Internal auditors are expected, according to the IIA Standards and some governance codes, to assess the effectiveness of risk management.
That can be a challenge, especially as:
- There is no commonly accepted idea of what effective risk management is.
- While both the COSO ERM framework and the ISO 31000 standard provide principles for effective risk management, neither (in my opinion) is sufficient.
- Few organizations are seen as having effective risk management, so there is no exemplar against which to measure. (The majority of organizations manage the potential for failure, not the likelihood of success – the gold standard of what is commonly called risk management.)
My good friend, Alex Sidorenko has given this challenge a valiant try in his recent video. (I encourage you to follow him as he challenges traditional thinking – something we should all do.)
3 things to look for when auditing risk management identifies three areas to assess:
- Organizational performance compared to prior years, industry benchmarks, and so on
- How well the company makes decisions. Is risk information integrated with how decisions are made?
- Culture, including risk-related policies and procedures and attitudes towards risk
Taking each in turn, organization performance is a poor indicator of effectiveness. Many succeed simply by being lucky; others fail, despite excellent people and processes, when unfortunate and unforeseeable events occur.
How the company makes decisions is at the heart of effective risk management. But looking at minutes and other records of meetings where decisions are being made is not likely to be revealing. Best is to be present when the decisions are made, failing that follow the example of my friend Grant Purdy.
Grant is now retired, but he was a prominent risk practitioner and thought leader (including chairing the committee that developed the excellent Australia/New Zealand’s risk standard on which ISO 31000 is based). He then turned his hand to consulting. When he was hired to upgrade an organization’s risk management practices, he met with the senior executives. Instead of asking about risk management, he asked:
How do you make decisions?
The lesson here is that the individuals assessing ‘risk management’ should meet with decision-makers and ask that question. From there, they can move to questions like:
- How do you consider all the things that might happen and affect the results of your decision?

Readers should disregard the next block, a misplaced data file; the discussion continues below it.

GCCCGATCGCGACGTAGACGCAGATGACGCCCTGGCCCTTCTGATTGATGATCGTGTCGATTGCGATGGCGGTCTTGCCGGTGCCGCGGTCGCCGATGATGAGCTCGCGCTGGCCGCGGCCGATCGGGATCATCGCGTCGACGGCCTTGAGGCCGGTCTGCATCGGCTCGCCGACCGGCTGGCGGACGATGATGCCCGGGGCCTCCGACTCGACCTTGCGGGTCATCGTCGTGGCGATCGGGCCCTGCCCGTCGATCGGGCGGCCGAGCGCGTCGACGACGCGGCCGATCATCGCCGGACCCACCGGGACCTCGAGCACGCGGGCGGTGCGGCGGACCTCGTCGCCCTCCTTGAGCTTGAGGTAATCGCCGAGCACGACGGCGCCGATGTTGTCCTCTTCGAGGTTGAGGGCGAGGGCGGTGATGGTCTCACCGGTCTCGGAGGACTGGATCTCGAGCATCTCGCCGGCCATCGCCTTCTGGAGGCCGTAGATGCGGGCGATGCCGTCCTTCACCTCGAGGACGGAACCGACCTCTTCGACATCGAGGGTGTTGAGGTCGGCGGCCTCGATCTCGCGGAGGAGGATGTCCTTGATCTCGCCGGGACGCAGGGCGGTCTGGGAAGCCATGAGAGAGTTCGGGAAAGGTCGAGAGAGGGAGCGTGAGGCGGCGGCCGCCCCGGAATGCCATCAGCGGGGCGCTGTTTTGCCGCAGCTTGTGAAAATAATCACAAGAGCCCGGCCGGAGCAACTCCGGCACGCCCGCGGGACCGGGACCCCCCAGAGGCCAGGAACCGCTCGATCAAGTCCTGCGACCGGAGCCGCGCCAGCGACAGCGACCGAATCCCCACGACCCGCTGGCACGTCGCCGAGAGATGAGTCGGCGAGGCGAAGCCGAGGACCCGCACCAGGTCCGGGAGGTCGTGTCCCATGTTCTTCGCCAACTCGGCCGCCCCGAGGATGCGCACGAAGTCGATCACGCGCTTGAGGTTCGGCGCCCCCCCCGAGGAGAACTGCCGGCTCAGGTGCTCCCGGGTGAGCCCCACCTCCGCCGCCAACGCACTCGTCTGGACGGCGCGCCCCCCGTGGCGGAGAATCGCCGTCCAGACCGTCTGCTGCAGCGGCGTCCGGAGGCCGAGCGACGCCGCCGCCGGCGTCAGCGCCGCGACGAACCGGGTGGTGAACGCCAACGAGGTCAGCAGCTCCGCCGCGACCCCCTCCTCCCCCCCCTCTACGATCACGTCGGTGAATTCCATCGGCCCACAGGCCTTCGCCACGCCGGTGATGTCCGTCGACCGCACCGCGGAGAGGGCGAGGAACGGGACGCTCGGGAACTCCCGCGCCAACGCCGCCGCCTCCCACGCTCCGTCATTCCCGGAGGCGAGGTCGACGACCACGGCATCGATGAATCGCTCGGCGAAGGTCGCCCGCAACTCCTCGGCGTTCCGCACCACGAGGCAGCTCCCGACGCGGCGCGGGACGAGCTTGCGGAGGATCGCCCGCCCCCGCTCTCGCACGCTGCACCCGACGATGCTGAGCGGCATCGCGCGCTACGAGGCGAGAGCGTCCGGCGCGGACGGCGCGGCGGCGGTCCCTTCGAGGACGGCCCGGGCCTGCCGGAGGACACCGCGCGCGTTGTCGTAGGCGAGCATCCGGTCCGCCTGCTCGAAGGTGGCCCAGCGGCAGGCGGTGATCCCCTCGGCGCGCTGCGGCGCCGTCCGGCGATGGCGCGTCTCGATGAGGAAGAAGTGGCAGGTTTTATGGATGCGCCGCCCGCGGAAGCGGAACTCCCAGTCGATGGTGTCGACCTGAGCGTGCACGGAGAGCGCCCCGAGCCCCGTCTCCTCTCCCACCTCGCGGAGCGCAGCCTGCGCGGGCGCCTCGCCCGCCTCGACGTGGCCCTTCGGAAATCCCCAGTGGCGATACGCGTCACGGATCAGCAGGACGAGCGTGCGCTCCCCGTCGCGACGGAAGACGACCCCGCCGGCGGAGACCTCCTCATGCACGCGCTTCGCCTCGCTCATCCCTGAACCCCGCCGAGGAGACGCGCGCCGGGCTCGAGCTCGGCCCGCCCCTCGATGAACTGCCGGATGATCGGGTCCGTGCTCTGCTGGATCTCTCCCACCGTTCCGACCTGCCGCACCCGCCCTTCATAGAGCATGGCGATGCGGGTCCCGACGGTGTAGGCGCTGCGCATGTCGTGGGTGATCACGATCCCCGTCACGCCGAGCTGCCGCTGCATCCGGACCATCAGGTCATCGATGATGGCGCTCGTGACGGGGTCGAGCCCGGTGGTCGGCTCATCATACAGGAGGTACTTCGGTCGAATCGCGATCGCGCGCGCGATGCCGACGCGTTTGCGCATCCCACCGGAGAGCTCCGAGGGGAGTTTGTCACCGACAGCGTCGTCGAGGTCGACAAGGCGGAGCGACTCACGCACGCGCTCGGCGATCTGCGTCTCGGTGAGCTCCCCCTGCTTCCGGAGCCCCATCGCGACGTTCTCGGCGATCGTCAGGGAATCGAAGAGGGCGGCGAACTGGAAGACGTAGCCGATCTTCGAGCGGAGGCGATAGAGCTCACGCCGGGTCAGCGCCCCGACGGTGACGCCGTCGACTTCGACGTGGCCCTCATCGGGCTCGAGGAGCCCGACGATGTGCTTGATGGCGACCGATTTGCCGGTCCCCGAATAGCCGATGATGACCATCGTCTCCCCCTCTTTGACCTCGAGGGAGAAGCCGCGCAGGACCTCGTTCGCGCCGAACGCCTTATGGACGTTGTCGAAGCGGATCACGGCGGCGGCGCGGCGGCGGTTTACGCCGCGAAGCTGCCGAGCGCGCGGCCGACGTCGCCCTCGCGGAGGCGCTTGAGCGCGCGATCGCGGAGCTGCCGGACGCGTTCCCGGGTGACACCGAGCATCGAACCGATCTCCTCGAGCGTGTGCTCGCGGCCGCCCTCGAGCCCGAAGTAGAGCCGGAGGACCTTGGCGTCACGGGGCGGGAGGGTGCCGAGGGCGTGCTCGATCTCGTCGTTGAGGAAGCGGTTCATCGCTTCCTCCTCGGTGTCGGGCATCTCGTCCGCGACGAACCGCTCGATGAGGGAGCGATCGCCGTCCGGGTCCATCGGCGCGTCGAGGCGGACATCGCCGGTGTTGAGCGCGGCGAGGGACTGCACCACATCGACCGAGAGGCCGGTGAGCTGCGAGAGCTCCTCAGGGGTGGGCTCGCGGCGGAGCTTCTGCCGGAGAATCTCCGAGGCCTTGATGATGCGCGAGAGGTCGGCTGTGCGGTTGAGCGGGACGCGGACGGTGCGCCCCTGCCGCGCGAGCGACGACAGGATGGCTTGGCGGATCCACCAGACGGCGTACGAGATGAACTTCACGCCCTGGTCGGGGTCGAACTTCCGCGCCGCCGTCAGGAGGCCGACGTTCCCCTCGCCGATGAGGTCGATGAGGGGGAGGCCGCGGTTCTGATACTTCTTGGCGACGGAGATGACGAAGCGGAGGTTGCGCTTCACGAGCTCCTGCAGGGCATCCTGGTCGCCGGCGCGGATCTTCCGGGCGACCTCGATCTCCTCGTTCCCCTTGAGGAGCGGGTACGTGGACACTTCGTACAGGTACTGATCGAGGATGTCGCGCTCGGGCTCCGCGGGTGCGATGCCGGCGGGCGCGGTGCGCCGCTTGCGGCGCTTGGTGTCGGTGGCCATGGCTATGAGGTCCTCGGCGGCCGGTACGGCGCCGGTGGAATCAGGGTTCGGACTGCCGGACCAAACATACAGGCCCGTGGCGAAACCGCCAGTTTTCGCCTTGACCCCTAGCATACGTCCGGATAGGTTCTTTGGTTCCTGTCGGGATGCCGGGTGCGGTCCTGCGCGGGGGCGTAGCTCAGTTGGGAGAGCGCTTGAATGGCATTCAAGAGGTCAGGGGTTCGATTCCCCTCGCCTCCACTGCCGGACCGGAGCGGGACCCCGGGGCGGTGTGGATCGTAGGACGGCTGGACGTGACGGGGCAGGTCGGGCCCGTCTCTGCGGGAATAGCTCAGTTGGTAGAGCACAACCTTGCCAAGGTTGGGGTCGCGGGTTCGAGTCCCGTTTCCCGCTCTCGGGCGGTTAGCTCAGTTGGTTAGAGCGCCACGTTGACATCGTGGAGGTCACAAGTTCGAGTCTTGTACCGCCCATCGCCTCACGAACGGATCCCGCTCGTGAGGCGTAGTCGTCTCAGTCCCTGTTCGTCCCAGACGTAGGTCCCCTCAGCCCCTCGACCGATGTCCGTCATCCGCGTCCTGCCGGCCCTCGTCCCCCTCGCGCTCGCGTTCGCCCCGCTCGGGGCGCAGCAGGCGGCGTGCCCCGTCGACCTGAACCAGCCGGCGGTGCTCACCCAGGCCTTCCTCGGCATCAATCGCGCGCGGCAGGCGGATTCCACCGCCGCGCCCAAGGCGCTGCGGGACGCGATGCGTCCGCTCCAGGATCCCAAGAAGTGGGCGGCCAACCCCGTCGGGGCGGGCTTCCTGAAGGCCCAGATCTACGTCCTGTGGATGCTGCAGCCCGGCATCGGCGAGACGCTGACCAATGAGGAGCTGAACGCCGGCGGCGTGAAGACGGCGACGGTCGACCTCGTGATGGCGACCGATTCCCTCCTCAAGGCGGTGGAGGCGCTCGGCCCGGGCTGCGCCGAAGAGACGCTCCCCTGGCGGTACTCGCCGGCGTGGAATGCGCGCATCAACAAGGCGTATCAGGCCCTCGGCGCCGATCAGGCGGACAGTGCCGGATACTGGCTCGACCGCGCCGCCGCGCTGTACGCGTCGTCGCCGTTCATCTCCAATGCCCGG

- When you consider the things that might happen, both positive and negative, how do you assess them? How do you weigh the good and bad together?
- How do you know the information you are using is complete and reliable? What is the likelihood of it being incomplete, inaccurate, out-of-date, or in some other way deficient?
- Who is involved in making the decision? Do all potentially affected parties participate?
- If there is a risk function, how does it help you make decisions? Is it worth the cost of the function? How could it help you more?
- Are you able to adapt with agility when things change? How will you know when there has been a change such that the decision or actions flowing from the decision need to be reconsidered?
- …and more
Alex’s third is really, in my mind, a continuation of the second. I would prefer to think about how the decision-makers know what risks the board and top management want them to take.
Let me suggest my own top three:
- Do decision-makers believe that there are reliable processes to support decision-making, including the availability of current, reasonably complete, and reliable information about what might happen under each of the options they are considering?
- Do decisions involve the weighing, in a disciplined way that allows them to be compared, both the upsides and downsides of each option?
- Do they believe the risk function (if there is one) is helping them set and then execute on strategy? Is it all it should be?
- Do the organization’s processes and practices provide reasonable assurance that there will be an acceptable likelihood of success (measured by the achievement of objectives)?
OK, there are four. I cannot cut any of them out, they are all so important.
Which set of three (or four) do you like more?
Do you have your own?
He retired in early 2013. However,he still blogs, writes, trains, and speaks – and mentors individuals and organizations when he can.
Latest posts by Norman D. Marks, CPA, CRMA (see all)
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